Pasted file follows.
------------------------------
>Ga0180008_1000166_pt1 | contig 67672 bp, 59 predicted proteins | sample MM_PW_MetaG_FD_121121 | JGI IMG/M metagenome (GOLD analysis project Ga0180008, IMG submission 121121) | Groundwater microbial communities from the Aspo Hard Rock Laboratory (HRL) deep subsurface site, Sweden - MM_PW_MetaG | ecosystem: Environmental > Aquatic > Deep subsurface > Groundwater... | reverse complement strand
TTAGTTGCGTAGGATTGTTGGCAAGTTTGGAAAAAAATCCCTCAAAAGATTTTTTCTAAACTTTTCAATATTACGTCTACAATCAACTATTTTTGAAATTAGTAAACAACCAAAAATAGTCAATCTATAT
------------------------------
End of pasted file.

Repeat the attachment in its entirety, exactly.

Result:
>Ga0180008_1000166_pt1 | contig 67672 bp, 59 predicted proteins | sample MM_PW_MetaG_FD_121121 | JGI IMG/M metagenome (GOLD analysis project Ga0180008, IMG submission 121121) | Groundwater microbial communities from the Aspo Hard Rock Laboratory (HRL) deep subsurface site, Sweden - MM_PW_MetaG | ecosystem: Environmental > Aquatic > Deep subsurface > Groundwater... | reverse complement strand
TTAGTTGCGTAGGATTGTTGGCAAGTTTGGAAAAAAATCCCTCAAAAGATTTTTTCTAAACTTTTCAATATTACGTCTACAATCAACTATTTTTGAAATTAGTAAACAACCAAAAATAGTCAATCTATAT